I’ve been maintaining my own web server for this WordPress blog for several years now, dating back to 2005 when I first starting using CentOS 4 to run my website. Those were the days I switched from authoring websites with Dreamweaver and FTP, to using WordPress and ditching those antiquated tools alltogether. Talking of antiquated, I’ve been working with Unix since 1992 and was a Linux sysadmin for an ISP for several years after that. I’ve also been learning along the way with each release of CentOS/RHEL, and I have taken much more notice of security hardening including the use of SELinux.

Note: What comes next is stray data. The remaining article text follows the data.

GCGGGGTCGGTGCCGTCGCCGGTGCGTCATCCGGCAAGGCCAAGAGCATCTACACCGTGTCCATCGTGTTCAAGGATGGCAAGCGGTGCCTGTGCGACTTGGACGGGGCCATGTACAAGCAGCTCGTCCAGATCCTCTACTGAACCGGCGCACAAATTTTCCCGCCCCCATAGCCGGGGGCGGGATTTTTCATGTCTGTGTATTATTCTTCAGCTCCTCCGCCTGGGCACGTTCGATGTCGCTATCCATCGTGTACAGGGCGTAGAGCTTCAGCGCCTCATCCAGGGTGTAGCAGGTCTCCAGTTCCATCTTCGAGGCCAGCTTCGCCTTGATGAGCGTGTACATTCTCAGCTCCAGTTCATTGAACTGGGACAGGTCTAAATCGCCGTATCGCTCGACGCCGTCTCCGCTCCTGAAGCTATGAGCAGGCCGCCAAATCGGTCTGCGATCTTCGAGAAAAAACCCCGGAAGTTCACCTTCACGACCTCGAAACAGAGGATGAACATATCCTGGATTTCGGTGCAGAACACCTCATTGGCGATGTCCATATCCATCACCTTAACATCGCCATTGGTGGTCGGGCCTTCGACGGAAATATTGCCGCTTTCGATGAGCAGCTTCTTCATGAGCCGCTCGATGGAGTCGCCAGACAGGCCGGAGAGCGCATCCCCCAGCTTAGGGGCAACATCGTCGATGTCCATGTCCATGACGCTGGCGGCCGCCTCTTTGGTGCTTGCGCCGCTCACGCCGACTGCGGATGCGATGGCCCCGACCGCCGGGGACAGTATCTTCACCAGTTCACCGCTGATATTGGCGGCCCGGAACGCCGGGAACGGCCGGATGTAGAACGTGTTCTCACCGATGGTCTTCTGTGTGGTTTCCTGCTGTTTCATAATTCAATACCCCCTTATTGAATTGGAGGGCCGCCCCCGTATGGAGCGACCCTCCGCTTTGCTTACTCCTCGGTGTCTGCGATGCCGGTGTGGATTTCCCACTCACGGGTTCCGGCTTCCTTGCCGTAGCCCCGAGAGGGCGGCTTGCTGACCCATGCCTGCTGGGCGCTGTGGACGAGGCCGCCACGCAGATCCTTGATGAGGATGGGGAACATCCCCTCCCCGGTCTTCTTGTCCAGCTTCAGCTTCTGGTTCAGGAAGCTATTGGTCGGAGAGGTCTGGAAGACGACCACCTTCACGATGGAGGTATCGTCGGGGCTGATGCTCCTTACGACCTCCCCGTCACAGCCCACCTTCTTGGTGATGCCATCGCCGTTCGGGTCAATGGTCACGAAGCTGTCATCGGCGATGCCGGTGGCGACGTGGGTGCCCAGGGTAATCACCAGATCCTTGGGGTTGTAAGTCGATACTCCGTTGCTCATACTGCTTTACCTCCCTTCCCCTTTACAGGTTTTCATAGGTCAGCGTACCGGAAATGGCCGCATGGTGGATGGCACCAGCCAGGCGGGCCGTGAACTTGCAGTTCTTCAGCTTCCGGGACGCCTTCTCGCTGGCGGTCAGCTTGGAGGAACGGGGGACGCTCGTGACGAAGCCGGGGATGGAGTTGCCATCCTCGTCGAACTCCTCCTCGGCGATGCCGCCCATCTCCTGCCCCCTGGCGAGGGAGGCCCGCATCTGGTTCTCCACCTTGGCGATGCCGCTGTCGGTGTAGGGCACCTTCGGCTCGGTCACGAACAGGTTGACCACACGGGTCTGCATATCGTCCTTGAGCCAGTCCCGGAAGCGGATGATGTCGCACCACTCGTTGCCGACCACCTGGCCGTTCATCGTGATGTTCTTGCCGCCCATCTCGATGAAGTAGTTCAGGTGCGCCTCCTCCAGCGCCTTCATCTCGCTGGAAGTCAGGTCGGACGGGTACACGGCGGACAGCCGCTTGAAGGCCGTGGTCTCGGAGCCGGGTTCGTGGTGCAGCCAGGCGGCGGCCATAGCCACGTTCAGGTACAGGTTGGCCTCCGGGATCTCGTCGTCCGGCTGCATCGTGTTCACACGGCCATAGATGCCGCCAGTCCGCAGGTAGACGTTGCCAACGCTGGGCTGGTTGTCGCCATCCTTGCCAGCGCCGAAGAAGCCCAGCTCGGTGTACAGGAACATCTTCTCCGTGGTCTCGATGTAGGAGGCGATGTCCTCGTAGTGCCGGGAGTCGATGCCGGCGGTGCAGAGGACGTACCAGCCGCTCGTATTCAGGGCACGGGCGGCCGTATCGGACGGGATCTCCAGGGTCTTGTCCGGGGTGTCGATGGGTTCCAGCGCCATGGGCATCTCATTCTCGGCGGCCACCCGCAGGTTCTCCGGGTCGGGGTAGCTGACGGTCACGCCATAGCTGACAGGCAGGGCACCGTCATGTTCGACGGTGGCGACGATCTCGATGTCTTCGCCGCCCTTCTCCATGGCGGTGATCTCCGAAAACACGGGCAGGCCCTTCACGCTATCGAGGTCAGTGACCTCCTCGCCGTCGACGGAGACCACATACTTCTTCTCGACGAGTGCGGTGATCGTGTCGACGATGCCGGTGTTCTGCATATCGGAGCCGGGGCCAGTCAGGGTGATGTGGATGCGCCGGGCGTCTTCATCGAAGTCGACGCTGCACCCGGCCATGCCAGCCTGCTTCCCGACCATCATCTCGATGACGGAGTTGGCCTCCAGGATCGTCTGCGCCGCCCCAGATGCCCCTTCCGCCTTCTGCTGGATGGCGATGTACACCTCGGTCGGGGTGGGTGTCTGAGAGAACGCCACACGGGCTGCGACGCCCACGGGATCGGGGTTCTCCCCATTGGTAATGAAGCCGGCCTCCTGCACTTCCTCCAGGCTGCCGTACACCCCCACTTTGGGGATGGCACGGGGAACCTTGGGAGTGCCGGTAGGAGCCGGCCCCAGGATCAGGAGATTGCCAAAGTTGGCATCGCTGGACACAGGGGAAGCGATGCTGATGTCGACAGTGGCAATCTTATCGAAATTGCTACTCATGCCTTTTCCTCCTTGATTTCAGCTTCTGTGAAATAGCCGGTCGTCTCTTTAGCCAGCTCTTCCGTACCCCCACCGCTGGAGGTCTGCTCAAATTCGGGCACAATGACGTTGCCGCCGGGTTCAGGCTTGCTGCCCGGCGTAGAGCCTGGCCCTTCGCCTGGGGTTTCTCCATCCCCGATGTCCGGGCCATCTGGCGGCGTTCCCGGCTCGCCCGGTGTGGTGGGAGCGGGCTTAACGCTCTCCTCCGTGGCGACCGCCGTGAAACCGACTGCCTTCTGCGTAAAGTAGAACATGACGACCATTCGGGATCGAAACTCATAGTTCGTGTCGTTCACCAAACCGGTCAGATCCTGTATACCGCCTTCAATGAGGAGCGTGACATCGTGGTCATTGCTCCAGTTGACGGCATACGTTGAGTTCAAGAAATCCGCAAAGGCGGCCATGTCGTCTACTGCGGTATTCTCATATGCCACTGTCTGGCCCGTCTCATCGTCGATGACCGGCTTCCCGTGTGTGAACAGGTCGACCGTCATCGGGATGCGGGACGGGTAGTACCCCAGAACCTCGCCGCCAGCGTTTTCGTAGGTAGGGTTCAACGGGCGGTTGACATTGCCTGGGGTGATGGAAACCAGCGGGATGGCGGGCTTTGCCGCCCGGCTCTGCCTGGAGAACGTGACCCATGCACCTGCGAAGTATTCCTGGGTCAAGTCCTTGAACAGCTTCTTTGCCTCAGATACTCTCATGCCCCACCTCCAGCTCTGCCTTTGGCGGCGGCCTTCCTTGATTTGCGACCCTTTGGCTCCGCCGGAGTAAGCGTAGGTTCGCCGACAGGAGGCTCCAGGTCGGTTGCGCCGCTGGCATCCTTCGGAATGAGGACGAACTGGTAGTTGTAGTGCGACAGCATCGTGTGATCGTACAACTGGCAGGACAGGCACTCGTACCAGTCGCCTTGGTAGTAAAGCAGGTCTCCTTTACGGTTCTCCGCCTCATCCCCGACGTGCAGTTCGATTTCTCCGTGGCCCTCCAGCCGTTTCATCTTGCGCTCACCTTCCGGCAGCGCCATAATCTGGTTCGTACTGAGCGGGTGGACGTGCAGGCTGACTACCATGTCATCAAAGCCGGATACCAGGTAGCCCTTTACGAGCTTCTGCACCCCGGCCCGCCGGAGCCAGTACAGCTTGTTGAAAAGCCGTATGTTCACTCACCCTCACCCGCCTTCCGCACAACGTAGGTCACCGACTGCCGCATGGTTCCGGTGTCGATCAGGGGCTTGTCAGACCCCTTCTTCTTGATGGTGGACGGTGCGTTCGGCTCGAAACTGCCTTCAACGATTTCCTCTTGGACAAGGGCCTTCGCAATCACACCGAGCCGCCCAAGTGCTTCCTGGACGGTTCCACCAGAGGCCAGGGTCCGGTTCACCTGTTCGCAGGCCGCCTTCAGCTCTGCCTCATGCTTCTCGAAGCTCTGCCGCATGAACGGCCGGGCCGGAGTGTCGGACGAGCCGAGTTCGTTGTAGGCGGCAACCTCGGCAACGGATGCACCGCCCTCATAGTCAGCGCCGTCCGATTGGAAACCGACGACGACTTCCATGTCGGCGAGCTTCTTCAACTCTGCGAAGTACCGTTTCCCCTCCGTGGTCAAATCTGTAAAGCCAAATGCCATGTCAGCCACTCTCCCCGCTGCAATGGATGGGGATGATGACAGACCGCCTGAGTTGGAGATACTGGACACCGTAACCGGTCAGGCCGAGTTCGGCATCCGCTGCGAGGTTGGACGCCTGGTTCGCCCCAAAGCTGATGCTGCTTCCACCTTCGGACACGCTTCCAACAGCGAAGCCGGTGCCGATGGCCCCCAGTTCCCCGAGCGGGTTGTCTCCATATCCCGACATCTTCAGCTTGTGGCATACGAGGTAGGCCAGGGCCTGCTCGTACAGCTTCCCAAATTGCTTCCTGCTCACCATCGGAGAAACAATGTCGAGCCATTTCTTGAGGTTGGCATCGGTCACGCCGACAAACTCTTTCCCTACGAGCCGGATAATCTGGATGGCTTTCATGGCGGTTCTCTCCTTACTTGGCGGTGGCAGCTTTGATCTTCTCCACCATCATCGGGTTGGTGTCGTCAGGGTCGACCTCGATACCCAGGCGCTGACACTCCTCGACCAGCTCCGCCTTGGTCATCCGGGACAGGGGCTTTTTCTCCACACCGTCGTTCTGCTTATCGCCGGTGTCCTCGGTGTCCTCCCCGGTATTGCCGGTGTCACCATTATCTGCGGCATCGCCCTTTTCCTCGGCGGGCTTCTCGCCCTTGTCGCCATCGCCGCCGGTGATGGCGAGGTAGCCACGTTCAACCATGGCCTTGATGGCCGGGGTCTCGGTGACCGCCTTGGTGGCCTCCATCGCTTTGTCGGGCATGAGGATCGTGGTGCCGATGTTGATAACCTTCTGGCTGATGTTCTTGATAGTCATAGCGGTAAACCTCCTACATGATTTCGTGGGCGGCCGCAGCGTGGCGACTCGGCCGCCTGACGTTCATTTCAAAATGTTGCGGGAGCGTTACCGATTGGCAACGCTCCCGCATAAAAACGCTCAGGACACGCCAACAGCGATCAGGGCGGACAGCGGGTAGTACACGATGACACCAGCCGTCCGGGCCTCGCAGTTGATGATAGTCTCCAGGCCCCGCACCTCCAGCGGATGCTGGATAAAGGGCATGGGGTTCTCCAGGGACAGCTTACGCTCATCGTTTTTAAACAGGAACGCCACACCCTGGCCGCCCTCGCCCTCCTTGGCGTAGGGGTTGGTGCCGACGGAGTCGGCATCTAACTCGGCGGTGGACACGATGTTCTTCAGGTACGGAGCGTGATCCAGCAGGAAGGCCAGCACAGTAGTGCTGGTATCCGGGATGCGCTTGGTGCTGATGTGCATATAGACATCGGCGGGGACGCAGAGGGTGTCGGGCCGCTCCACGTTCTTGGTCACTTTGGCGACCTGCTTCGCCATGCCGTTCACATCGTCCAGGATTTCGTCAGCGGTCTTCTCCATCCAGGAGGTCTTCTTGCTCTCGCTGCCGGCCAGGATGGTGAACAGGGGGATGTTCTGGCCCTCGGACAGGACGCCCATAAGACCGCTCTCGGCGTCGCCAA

As an experiment, I posted a tweet last night merely mentioning SELinux which resulted in some predictable responses including:
…doesn’t everyone disable selinux at install? Usability vs security wins every time.
I really don’t blame them for disliking SELinux, it seems that is a majority opinion. But I hope to change that! If I can get it working and playing nicely with my WordPress site then so can you. The reason I use SELinux isn’t to make my life any more difficult (though that could be true at times!), but it helps me better understand the inner-workings of CentOS 7 better, while providing significant levels of security.
For the remainder of this guide, I will assume that you know how to use Vi or another text editor, and you have a basic understanding of the Linux operating system.
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